Lyme disease is on the rise in Ontario — here’s how to protect yourself

Ontario public health officials are asking residents to watch out for ticks, the tiny arachnids that can spread Lyme disease. 

Dr. Curtis Russell, a biologist with Public Health Ontario, told CBC Radio’s Metro Morning that the agency is tracking a “steady increase” in the number of cases of Lyme disease.

“We’re also seeing an increase in the number of blacklegged ticks, which is the only tick that can transmit Lyme disease in Ontario,” Russell said on Friday.

Blacklegged tick

In Eastern Canada the only vector of Lyme disease is the blacklegged tick, also known as the deer tick. (AP Photo/Victoria Arocho, File)

Ticks are most commonly found in humid, brushy areas, Russell added. In Toronto, researchers have found high populations in a pocket of the Toronto Islands and along the Rouge Valley.

“They wouldn’t be in, say, a soccer field because the grass is too short and too dry,” Russell said.

How to protect yourself

Some ticks carry a bacteria that may cause Lyme disease if you are bitten.

Public Health Ontario offers these tips for protection:

  • Stay on the path: if you’re in an area where ticks may be found, stay where it’s dry and avoid long grass and bushes.
  • Cover up: wear light coloured clothing so you can spot ticks. Long sleeves and long pants. Tuck your shirt into your pants and your pants into your socks to make it harder for ticks to find your skin.
  • Repellent: use an insect repellant that contains DEET.
  • Check: after returning home check your body for ticks, paying special attention to your scalp, ankles, armpits, groin, navel and behind your ears and knees. Also check your pets.
  • Wash: take a shower or bath. Put your clothes in the dryer for at least 60 minutes to kill any ticks.

How to remove a tick

Ticks are able to lock into your skin when they bite. If you discover one on your body, use fine-tipped tweezers to carefully remove it without crushing the tick’s body.

High-speed rail between Toronto and London by 2025, premier says

[embedded content]

A high-speed rail corridor in southern Ontario is “exactly what our economy needs,” Premier Kathleen Wynne says.

Wynne officially announced plans for a high-speed rail line from Toronto to Windsor Friday morning, with stops in Kitchener-Waterloo and London, by 2025.

“This is an idea that has been around for a very long time,” Wynne said during the announcement in London. “We decided it was time to take a serious look at an idea that’s been around for decades.”

Wynne said seven million people live along the corridor between Toronto and Windsor and the current transportation options just aren’t good enough.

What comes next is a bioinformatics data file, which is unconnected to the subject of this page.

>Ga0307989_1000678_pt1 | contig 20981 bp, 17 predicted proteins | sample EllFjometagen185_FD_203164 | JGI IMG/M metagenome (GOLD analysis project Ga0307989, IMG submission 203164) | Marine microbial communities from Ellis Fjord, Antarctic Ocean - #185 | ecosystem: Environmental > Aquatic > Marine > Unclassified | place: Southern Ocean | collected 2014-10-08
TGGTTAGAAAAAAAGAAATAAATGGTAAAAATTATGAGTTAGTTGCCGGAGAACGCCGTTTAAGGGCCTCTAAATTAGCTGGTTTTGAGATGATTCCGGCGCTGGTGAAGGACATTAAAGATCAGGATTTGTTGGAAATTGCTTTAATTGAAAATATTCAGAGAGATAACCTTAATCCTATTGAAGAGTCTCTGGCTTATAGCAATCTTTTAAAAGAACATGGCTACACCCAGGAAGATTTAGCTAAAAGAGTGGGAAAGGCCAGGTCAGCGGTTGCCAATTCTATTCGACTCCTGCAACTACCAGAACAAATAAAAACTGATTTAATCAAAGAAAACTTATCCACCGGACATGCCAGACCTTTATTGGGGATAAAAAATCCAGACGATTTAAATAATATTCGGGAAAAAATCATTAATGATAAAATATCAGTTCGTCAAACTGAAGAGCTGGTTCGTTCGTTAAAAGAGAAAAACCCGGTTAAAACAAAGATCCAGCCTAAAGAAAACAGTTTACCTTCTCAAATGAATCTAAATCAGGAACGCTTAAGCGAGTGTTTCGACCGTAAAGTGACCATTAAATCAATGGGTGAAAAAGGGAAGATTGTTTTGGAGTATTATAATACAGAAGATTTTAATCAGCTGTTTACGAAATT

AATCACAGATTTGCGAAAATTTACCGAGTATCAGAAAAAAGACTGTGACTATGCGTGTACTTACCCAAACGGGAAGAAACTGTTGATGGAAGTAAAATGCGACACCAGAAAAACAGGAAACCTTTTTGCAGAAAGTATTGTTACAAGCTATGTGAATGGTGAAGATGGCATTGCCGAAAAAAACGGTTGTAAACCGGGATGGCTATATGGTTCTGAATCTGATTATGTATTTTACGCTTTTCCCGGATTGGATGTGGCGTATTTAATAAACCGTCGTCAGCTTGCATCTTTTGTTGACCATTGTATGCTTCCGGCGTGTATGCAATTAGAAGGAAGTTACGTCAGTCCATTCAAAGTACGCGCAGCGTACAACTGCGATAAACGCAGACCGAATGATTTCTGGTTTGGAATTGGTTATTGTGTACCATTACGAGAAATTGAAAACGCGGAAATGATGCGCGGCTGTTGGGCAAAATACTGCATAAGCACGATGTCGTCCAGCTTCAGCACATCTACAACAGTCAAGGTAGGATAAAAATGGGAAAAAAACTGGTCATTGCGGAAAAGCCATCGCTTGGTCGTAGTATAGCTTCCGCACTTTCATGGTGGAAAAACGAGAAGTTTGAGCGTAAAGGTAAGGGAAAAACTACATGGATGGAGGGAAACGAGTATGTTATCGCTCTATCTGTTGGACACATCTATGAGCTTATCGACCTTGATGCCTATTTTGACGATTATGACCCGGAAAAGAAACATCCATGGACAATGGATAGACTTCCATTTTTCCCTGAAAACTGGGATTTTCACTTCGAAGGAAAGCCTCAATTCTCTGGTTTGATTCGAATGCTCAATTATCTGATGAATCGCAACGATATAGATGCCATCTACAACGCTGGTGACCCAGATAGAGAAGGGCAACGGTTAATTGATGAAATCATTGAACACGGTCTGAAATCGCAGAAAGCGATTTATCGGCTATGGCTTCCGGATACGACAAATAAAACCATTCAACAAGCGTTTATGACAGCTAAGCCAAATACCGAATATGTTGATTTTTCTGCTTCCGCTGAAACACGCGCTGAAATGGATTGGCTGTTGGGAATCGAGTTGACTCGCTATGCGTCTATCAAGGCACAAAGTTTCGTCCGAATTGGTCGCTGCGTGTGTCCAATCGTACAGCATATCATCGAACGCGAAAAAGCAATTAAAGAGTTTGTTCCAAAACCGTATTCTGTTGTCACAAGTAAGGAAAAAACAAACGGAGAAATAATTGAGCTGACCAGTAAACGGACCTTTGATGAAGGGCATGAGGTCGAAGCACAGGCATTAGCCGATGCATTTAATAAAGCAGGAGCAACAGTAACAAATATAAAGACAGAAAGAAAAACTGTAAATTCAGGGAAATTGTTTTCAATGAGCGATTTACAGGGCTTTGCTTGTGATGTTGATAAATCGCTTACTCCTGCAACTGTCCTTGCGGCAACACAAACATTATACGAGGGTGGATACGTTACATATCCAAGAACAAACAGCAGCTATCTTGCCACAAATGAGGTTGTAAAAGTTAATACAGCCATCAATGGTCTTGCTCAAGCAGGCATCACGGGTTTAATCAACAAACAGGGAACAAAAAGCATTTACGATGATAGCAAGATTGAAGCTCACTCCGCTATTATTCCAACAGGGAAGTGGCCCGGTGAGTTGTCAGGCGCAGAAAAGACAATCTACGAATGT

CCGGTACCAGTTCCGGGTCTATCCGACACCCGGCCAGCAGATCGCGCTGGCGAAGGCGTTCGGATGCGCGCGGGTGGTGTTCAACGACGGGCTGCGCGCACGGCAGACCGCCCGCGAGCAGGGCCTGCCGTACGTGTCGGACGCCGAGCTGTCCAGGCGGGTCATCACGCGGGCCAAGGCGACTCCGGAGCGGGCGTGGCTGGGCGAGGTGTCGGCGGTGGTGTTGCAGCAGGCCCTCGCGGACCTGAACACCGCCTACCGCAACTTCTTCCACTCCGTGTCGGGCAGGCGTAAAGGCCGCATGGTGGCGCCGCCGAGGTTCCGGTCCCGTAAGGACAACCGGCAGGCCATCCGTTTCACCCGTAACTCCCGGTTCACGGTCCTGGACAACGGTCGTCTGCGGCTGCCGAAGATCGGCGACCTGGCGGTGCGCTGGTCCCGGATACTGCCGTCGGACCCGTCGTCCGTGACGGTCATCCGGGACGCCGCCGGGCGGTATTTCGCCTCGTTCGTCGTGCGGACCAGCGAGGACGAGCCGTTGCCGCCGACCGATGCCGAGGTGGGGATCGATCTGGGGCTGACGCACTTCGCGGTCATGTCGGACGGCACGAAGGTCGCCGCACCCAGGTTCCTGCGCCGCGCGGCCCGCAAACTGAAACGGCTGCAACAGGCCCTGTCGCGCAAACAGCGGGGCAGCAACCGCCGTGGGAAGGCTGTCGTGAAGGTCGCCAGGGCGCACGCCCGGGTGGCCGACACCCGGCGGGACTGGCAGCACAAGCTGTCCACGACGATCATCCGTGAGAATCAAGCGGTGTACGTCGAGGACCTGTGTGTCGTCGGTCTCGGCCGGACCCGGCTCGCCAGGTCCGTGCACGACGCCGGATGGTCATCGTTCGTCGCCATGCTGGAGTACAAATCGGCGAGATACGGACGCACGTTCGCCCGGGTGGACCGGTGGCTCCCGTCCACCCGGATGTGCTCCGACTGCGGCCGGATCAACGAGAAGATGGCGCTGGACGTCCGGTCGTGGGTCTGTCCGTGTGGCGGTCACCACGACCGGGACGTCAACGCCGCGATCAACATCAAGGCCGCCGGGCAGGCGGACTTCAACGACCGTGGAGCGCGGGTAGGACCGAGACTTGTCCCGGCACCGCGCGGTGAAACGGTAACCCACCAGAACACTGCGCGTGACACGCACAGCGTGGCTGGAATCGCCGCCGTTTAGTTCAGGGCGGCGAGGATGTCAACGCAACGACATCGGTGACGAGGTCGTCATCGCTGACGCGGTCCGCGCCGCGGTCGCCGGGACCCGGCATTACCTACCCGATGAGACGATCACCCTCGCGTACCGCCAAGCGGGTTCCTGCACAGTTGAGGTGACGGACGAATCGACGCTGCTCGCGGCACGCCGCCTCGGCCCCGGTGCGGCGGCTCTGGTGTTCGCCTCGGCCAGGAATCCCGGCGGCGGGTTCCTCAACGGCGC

“This is where our economy thrives, is along that corridor,” she said. “It’s exactly what our economy needs.”

The project would use a combination of existing track and new rail lines dedicated to the high-speed train, officials told CBC News. It would include stops in Guelph, Kitchener-Waterloo, London and Chatham, and connect to Toronto Pearson International Airport.

Wynne high speed rail announcement

Premier Kathleen Wynne announces plans for a high-speed rail corridor between Toronto and Windsor. Phase one, which would see stops in Kitchener-Waterloo and London, would be completed by 2025. (Radio-Canada)

High-speed rail a ‘game changer’

London Mayor Matt Brown praised the project, saying it will cut Toronto commute times in half for residents of his city. It’s estimated the train would take 73 minutes to get from London to Union Station in Toronto.

Kitchener Mayor Berry Vrbanovic, who has been joined by Toronto Mayor John Tory in touting an innovation corridor between the two cities, said he was excited for what high-speed rail will mean for Waterloo region.

“I think this kind of infrastructure announcement, quite frankly, is transformational for the region in terms of becoming a global, technology super-cluster,” he told CBC News.

“I think the province recognizes that, if we’re going to compete in a global economy, investing in this kind of infrastructure – long overdue in Canada – is an important part of where we need to go.”

Having a stop in Guelph “would unlock extraordinary opportunities for our local economy and quality of life,” Mayor Cam Guthrie said. And it would “revolutionize” the way residents travel to Toronto, London and Windsor.

Windsor commitment

Windsor Mayor Drew Dilkens said he’s pleased to see the project moving forward with environmental assessments.

“I’ve been on high speed rail all around the world and it really is a game changer,” he said. “Knowing that we’d be able to link closer and more intimately with the economic centre of Ontario, the GTA and Kitchener-Waterloo, I think is very good news for the City of Windsor.”

But he also expressed concerns about being part of phase two of the project.

“[The] concern that I have on my mind is making sure that we’re not excluded, that they don’t just stop at London and say okay, we’re it, and that’s it and we’re going to wait for some other government in the future to do it. I think if they’re going to make the commitment to build it, it should be from Toronto to Windsor.”